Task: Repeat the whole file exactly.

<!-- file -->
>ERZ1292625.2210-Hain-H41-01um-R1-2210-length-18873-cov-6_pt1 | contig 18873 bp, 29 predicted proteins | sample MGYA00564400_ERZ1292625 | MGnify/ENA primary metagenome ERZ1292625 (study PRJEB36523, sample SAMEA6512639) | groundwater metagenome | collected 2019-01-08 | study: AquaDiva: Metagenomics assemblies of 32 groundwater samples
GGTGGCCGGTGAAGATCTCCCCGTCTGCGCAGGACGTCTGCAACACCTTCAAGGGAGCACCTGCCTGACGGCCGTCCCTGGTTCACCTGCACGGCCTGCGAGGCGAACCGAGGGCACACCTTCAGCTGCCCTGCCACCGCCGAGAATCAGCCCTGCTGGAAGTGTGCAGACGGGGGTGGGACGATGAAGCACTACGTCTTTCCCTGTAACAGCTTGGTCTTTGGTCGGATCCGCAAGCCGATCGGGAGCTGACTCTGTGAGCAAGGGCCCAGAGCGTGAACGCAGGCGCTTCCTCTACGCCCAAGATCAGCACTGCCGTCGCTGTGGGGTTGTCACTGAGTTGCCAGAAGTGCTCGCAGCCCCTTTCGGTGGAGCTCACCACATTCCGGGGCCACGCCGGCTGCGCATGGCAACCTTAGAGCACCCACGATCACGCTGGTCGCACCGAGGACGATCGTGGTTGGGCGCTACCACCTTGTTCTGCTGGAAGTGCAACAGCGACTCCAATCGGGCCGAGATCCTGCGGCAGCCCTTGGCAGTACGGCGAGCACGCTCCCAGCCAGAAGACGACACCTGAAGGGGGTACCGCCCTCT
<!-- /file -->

>ERZ1292625.2210-Hain-H41-01um-R1-2210-length-18873-cov-6_pt1 | contig 18873 bp, 29 predicted proteins | sample MGYA00564400_ERZ1292625 | MGnify/ENA primary metagenome ERZ1292625 (study PRJEB36523, sample SAMEA6512639) | groundwater metagenome | collected 2019-01-08 | study: AquaDiva: Metagenomics assemblies of 32 groundwater samples
GGTGGCCGGTGAAGATCTCCCCGTCTGCGCAGGACGTCTGCAACACCTTCAAGGGAGCACCTGCCTGACGGCCGTCCCTGGTTCACCTGCACGGCCTGCGAGGCGAACCGAGGGCACACCTTCAGCTGCCCTGCCACCGCCGAGAATCAGCCCTGCTGGAAGTGTGCAGACGGGGGTGGGACGATGAAGCACTACGTCTTTCCCTGTAACAGCTTGGTCTTTGGTCGGATCCGCAAGCCGATCGGGAGCTGACTCTGTGAGCAAGGGCCCAGAGCGTGAACGCAGGCGCTTCCTCTACGCCCAAGATCAGCACTGCCGTCGCTGTGGGGTTGTCACTGAGTTGCCAGAAGTGCTCGCAGCCCCTTTCGGTGGAGCTCACCACATTCCGGGGCCACGCCGGCTGCGCATGGCAACCTTAGAGCACCCACGATCACGCTGGTCGCACCGAGGACGATCGTGGTTGGGCGCTACCACCTTGTTCTGCTGGAAGTGCAACAGCGACTCCAATCGGGCCGAGATCCTGCGGCAGCCCTTGGCAGTACGGCGAGCACGCTCCCAGCCAGAAGACGACACCTGAAGGGGGTACCGCCCTCT